What is the OXC (Optical Cross-Connect)?

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We know that the optical network is the cornerstone of modern communication networks.

Without the support of a powerful optical network, large bandwidth and low latency application scenarios including 8K video, VR/AR, smart factories, smart cities, and smart transportation cannot be perfectly realized. 5G and F5G will not work either.


Why do we need the OXC?

ROADM is one of the key technologies of all-optical networks. Its main purpose is to further realize node optical switching on the basis of line optical switching.

ROADM evolves to CDC-F ROADM, basically realizing extremely strong optical switching capabilities. However, it is still not the ultimate solution for all-optical networks.

ROADM has some problems. One of the biggest problems is the complexity of fiber connection.

The System Structure of ROADM

The System Structure of ROADM

ROADM usually connects optical fibers one by one according to business expansion. Over time, the plan may change, or the network needs to be adjusted, and optical fibers will continue to be added.

Over time, the fiber connecting becomes chaotic and difficult for operation and maintenance. With ROADM, the number of racks is relatively large, and it takes up a large space.

As a result, a better and more suitable all-optical switching technology was pushed to the front, that is, OXC.

What is the OXC?

OXC, the full name is optical cross-connect.

Like ROADM, OXC is also an optical transmission device that can exchange optical signals between different optical paths.

The concept of OXC actually existed as early as around 2000. In a sense, ROADM is a special implementation of OXC, and OXC includes ROADM.

From the perspective of traditional architecture, OXC is composed of optical cross-connect matrix, input interface, output interface, management control unit and other modules. The optical cross-connect matrix is the core of OXC. The so-called matrix is actually a “box” with any internal ports interconnected in pairs.

We will explain with the architecture of Huawei‘s OXC equipment.

the architecture of Huawei's OXC equipment

A Figure from Huawei

The OXC equipment is mainly composed of optical circuit boards, optical backplanes and optical tributary boards.

Generally speaking, each slot of the circuit board corresponds to one direction. After the optical signal enters, it is “disassembled” into N wavelength signals through WSS (Wavelength Selective Switch).

Earlier WSS switches used MEMS mechanical architecture. This structure has a high failure rate and poor reliability. Later, it evolved into the LCoS (liquid crystal on silicon) solution, which natively supports the Flexi-Grid function, supports variable channel widths and super channels, and has significantly higher reliability than MEMS.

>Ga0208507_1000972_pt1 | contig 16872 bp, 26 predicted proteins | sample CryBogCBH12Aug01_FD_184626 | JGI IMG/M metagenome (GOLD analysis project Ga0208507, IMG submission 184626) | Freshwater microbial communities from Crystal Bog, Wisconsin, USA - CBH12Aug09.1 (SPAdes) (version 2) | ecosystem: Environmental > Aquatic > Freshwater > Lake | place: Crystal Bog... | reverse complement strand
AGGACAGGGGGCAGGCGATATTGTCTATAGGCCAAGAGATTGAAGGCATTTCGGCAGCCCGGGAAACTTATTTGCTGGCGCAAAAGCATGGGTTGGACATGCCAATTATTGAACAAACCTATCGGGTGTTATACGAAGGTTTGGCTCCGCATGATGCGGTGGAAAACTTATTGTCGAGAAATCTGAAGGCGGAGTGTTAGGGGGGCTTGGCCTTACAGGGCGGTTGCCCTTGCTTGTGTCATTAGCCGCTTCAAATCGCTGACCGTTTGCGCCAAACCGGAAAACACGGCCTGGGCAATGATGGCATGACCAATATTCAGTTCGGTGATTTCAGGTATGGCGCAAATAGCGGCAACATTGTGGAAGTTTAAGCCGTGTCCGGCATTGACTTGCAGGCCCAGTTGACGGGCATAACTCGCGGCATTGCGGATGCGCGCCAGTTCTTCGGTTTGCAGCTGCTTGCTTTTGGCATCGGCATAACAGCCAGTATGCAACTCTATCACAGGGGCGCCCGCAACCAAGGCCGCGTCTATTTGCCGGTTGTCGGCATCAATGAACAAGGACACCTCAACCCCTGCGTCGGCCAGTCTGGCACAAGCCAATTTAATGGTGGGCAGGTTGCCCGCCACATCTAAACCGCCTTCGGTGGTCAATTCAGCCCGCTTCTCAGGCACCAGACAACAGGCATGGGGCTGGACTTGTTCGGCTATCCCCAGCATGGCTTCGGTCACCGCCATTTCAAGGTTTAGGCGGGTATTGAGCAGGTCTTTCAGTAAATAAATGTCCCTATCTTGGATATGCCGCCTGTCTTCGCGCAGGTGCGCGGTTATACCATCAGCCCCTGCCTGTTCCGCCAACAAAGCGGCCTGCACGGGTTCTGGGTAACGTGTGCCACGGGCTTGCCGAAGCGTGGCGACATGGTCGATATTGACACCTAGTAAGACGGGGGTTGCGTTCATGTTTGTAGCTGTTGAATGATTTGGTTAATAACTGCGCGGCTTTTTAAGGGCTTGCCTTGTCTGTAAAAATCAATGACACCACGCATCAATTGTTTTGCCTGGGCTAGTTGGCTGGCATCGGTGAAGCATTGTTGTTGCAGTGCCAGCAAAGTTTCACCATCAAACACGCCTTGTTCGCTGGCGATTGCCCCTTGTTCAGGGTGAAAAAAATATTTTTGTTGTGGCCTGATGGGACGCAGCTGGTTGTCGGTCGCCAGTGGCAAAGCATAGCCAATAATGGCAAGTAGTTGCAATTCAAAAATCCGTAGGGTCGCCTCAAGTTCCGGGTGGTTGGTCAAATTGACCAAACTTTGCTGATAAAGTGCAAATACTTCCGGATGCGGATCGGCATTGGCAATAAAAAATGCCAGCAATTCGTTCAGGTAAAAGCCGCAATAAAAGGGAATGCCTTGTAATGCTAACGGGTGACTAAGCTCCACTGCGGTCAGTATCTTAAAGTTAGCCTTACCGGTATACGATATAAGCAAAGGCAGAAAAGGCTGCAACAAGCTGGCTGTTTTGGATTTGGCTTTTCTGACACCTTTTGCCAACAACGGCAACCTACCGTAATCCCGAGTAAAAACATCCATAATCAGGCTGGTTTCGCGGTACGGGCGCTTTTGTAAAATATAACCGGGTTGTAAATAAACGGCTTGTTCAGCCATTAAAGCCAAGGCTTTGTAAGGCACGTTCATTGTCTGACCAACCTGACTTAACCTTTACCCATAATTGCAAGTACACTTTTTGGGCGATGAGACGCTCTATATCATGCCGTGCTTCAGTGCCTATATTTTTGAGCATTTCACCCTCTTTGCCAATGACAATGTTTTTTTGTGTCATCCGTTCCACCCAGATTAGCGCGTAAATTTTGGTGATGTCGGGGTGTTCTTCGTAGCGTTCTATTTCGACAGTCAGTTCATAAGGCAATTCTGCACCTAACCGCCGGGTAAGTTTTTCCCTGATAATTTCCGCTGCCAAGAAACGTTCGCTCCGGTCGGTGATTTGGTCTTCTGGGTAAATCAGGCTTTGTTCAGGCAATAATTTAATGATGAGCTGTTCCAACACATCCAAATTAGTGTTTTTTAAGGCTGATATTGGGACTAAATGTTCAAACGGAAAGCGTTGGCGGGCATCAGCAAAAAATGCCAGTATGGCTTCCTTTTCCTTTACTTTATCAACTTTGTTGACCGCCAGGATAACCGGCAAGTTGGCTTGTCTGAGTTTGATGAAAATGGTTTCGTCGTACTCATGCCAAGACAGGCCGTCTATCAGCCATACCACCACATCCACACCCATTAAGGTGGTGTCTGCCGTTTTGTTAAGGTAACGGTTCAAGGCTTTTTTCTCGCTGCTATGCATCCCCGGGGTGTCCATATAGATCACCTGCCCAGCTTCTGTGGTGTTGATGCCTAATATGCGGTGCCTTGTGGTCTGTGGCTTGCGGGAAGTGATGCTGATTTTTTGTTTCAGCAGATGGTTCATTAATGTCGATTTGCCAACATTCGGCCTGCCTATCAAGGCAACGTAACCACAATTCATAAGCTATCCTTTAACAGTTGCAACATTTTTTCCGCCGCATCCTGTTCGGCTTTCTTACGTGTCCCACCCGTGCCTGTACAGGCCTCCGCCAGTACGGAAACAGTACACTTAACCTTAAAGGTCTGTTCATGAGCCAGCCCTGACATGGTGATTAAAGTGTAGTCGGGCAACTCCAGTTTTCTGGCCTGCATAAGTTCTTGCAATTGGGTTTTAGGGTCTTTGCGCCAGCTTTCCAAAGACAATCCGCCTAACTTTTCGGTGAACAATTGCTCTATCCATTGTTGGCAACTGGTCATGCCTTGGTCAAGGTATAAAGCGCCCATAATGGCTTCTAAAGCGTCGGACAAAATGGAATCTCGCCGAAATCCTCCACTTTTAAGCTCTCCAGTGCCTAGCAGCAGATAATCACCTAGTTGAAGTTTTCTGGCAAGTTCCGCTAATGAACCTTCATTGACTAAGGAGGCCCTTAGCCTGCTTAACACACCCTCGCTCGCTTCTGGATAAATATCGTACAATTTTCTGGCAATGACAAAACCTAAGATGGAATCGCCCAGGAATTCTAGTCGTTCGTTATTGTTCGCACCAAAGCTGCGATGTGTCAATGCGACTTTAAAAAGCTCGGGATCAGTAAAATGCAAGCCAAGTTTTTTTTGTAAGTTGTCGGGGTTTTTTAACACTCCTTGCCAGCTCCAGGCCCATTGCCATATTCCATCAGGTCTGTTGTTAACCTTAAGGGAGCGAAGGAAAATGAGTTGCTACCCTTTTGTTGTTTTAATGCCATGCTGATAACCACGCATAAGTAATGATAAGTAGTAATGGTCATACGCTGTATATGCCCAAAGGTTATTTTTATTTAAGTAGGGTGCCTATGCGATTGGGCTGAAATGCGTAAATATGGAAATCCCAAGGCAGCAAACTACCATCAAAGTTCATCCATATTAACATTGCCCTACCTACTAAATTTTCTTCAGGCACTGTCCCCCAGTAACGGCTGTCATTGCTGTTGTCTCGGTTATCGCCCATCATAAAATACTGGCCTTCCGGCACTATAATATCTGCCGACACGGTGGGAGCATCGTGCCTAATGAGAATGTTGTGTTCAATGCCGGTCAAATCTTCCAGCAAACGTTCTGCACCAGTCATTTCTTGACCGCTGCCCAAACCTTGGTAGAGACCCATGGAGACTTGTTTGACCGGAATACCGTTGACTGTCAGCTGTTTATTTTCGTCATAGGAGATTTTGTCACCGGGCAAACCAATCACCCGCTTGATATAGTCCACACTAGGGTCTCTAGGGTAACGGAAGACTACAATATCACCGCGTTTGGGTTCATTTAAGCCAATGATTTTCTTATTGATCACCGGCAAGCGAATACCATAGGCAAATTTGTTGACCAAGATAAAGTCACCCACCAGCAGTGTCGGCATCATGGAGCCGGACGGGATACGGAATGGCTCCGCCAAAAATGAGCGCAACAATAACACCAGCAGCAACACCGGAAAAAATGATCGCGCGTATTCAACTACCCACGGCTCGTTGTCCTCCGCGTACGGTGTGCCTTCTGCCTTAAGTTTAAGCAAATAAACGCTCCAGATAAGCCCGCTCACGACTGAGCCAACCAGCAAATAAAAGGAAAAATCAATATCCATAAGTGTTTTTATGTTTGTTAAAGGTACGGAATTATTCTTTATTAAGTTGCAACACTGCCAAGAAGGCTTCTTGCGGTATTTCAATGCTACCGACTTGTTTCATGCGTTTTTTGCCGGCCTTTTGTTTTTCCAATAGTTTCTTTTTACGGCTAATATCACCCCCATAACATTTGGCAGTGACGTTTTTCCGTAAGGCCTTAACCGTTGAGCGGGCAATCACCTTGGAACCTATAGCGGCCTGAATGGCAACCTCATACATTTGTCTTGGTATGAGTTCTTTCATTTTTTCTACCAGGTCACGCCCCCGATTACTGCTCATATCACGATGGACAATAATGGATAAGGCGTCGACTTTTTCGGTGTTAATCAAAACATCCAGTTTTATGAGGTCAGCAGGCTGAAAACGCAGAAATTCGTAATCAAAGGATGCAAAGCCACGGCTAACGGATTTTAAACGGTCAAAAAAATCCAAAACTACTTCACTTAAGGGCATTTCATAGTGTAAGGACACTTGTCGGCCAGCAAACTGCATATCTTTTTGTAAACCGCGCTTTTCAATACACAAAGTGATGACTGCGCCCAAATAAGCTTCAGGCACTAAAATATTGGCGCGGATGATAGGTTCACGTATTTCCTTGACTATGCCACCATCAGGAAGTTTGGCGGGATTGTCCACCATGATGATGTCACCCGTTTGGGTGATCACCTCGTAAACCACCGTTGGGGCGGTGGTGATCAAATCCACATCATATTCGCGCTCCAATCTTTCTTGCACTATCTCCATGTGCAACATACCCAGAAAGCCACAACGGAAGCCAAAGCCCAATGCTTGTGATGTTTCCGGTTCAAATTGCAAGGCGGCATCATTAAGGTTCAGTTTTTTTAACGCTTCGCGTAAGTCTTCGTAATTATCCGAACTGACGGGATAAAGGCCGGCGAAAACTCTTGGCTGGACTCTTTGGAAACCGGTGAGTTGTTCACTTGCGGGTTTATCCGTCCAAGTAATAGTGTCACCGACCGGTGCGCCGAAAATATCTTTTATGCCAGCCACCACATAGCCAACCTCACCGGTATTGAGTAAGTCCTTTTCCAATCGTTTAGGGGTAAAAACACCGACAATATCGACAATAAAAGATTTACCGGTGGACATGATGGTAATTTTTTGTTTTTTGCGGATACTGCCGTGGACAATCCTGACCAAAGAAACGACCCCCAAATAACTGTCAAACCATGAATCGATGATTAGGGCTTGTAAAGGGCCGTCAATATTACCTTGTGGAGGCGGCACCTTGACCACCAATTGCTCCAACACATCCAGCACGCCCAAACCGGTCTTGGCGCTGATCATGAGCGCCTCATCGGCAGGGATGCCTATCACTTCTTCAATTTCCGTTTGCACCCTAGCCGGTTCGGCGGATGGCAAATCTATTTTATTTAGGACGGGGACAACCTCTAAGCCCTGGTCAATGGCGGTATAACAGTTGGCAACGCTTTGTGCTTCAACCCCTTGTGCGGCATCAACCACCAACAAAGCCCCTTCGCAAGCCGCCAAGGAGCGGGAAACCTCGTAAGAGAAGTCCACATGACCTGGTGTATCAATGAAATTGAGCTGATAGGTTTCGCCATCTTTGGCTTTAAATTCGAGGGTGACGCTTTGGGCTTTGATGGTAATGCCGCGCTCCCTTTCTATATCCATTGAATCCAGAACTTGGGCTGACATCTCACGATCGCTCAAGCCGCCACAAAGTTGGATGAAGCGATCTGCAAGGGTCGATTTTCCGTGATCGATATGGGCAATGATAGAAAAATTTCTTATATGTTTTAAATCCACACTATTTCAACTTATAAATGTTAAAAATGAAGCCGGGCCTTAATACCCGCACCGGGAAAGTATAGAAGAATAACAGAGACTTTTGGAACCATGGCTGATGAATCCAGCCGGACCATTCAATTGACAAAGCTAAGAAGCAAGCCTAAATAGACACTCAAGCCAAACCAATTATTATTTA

In principle, the LCoS solution uses phase-controlled wavelength selection, no mechanical vibration, no optical amplification for upper and lower waves, and a direction dimension of up to 32 dimensions, achieving super large crossover capacity and lower power consumption.

The wavelength optical signal passes through the optical connector and enters the optical backplane from the optical circuit board.

Optical backplane is an important difference between OXC and ROADM, and has a high technical content. It is equivalent to printing many optical fibers on a piece of paper to realize optical connection.

An Enlarged Figure of Optical Backplane

An Enlarged Figure of Optical Backplane

The optical backplane provides support for large switching capacity and nanosecond delay.

After the wavelength optical signal comes out of the optical backplane, it enters the optical tributary board, and an N×M WSS is constructed by adding a level of LCoS crystal plane adjustment.

What is the difference between OXC and ROADM?

OXC is very similar to ROADM, except that OXC introduces hardware such as an optical backplane, which replaces the internal optical fiber box, and realizes the fiber-free connection in the rack, and “0” fiber jumper, thus avoiding human operation errors and improving system reliability.

Features ROADM OXC
Expandability Few exchange directions

Poor network scalability

Many exchange directions

Strong network scalability

LF Occupies more space in the computer room

High power consumption

Occupies less space in the computer room

Less power consumption

Network operation and maintenance There are many internal optical fiber connections, many board transfers, complex systems, many site failures, and difficult operation and maintenance. “0” fiber jumper, high system integration, few failure points, simple maintenance
Equipment cost Higher Lower

OXC also brings more flexible configuration capabilities. Based on OXC and its switching matrix, engineers only need to perform data configuration (wavelength configuration) through the network management, and then they can quickly open the service (minute level).

The above is the architecture and characteristics of OXC.

Today, as an all-optical crossover platform, OXC has large-dimensional non-blocking switching capabilities and extremely high cross-transfer capacity.

The role of OXC is to serve all-optical switching and all-optical scheduling.

If you have other opinions, welcome to leave your comment.

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